We are an independent, advertising-supported comparison service. Our goal is to help you make smarter financial decisions by providing you with interactive tools and financial calculators, publishing original and objective content, by enabling you to conduct research and compare information for free – so that you can make financial decisions with confidence. The offers that appear on this site are from companies from which TheSimpleDollar.com receives compensation. This compensation may impact how and where products appear on this site including, for example, the order in which they appear. The Simple Dollar does not include all card/financial services companies or all card/financial services offers available in the marketplace. The Simple Dollar has partnerships with issuers including, but not limited to, Capital One, Chase & Discover. View our full advertiser disclosure to learn more.
My Weekly Personal Finance Routine
How exactly do you fill an hour and a half each week working on your personal finances? I only need to spend a few minutes. Isn’t an hour and a half kind of a waste of time?
I should point out here that I actually spend a lot more than an hour and a half a week thinking about personal finance – after all, I spend a lot of time doing research explicitly for this site. I spend my weekly personal finance session focusing entirely on my own financial situation, although it quite often produces a good handful of ideas for The Simple Dollar.
So, how do I fill this hour and a half each week?
I make sure all my bills are paid. This involves going through all of the mail received in the last week, pulling out the bills, and paying them using online banking. I also pay several bills by checking their balances online on the first Sunday of the month and paying those with online banking.
I check all of my accounts just to make sure they’re in good standing. This usually involves logging onto a small handful of websites and checking my statements and recent transactions there.
On the first Sunday of each month, I prepare a monthly personal finance statement. This usually takes about an hour or so, since it requires collecting a lot of data from various places, organizing it, and doing a lot of comparisons to earlier months (mostly for my own interest).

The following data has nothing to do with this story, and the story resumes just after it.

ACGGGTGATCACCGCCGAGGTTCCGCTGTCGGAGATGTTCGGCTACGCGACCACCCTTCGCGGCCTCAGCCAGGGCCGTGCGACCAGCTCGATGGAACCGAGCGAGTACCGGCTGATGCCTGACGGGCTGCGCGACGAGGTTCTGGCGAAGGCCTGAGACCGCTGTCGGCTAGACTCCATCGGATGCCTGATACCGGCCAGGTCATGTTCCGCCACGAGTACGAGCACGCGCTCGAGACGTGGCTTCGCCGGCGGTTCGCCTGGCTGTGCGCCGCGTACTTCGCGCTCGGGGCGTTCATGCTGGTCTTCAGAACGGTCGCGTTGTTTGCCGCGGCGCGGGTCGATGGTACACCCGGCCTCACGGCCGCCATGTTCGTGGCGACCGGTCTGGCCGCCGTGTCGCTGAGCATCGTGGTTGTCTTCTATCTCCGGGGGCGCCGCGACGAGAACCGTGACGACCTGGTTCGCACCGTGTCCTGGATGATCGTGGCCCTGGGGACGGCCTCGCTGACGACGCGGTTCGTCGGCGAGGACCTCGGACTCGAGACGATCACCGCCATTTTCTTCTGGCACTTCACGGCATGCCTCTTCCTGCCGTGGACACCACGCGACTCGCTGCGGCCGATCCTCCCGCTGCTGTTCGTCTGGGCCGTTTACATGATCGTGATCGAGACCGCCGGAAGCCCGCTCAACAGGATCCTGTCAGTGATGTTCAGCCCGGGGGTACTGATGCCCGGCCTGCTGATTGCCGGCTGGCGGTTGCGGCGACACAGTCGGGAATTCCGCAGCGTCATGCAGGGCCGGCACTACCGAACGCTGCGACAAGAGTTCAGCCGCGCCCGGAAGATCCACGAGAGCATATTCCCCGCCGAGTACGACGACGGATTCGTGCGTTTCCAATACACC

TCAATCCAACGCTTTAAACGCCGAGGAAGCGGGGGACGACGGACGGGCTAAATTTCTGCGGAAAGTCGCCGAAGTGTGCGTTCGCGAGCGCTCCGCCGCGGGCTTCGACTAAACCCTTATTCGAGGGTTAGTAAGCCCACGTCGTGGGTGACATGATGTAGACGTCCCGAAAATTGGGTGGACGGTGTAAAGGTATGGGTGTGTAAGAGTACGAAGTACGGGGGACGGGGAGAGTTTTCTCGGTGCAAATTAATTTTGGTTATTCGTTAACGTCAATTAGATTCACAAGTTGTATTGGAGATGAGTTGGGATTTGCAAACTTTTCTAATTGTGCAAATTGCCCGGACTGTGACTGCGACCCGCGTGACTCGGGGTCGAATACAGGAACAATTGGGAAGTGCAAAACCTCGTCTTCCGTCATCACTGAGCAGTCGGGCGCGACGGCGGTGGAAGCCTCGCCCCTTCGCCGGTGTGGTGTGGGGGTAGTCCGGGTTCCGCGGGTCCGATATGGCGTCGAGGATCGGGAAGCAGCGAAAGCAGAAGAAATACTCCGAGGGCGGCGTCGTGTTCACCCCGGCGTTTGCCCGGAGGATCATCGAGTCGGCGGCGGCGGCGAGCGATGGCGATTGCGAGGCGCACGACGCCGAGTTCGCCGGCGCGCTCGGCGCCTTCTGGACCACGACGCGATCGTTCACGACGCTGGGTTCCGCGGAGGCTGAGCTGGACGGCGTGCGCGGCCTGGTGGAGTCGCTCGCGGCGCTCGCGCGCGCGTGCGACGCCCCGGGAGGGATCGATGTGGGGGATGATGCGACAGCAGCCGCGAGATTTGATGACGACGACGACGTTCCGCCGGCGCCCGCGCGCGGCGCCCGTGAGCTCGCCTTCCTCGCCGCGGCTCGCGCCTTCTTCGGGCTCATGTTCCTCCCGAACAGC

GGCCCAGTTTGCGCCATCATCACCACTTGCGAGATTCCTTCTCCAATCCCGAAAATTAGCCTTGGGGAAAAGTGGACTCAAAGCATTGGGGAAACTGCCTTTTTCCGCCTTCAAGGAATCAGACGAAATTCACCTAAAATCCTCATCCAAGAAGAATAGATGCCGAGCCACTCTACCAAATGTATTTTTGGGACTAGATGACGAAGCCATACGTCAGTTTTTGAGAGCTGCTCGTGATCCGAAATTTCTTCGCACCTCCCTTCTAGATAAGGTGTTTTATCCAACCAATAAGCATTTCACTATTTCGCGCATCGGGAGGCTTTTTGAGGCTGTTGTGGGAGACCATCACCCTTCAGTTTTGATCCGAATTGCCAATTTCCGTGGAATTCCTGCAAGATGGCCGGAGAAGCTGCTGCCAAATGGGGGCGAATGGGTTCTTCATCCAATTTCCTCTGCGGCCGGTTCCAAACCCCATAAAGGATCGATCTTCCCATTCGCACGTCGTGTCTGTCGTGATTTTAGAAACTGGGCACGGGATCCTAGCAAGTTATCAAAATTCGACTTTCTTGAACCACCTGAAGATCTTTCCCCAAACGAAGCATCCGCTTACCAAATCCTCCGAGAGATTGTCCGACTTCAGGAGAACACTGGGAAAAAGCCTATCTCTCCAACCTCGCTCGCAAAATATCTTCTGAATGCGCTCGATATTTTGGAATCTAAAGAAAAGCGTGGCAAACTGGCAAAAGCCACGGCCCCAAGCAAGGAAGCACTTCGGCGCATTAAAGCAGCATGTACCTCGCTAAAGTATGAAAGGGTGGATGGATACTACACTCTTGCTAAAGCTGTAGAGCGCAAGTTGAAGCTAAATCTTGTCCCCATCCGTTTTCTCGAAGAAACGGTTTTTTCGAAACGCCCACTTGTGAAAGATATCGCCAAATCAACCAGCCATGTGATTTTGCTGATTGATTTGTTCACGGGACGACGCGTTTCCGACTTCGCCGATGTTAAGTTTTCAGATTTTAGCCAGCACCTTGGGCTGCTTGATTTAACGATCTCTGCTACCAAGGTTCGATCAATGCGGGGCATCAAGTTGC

I read prospectuses for the index funds I’m invested in or considering investing in. Lately, I’ve been reading a big pile of prospectuses from Vanguard. This way, I gain a strong understanding of what their funds are actually indexing and whether or not I want to invest in them myself.
I do research for upcoming major purchases. Lately, this has mostly involved research into automobiles. I take down a lot of notes, then compile them into useful “talking points” for the decision my wife and I are making.
I engage my wife in discussions on some of these issues. We talk about our goals. We talk about how our investments and income are doing. We talk about our plans for big upcoming purchases. We talk about our dreams, too, and about how they’re constantly evolving and growing and changing.
Each week, I try to learn about something new. Sometimes it’s a skill that could be useful for saving money. Other times, it might be learning about how a specific type of investment works. Quite often, the things I learn about here translate directly into Simple Dollar posts, but I do this learning for my own personal growth and I’d do it regardless of whether or not I was writing The Simple Dollar.
This stuff easily fills an hour and a half. In fact, the “hour and a half” is usually just the length of my children’s nap. If they nap for longer, I dig a little deeper and keep reading.
Because of this routine, I feel myself understanding more and more about some of the nuances of how to manage money. I’m more in touch with my risk tolerance, for one, and my knowledge about specific investments seems to be growing by leaps and bounds.
Why not give it a try? You don’t need to spend an hour and a half – just set aside a half an hour each weekend to do this and grow it from there if you feel it’s appropriate.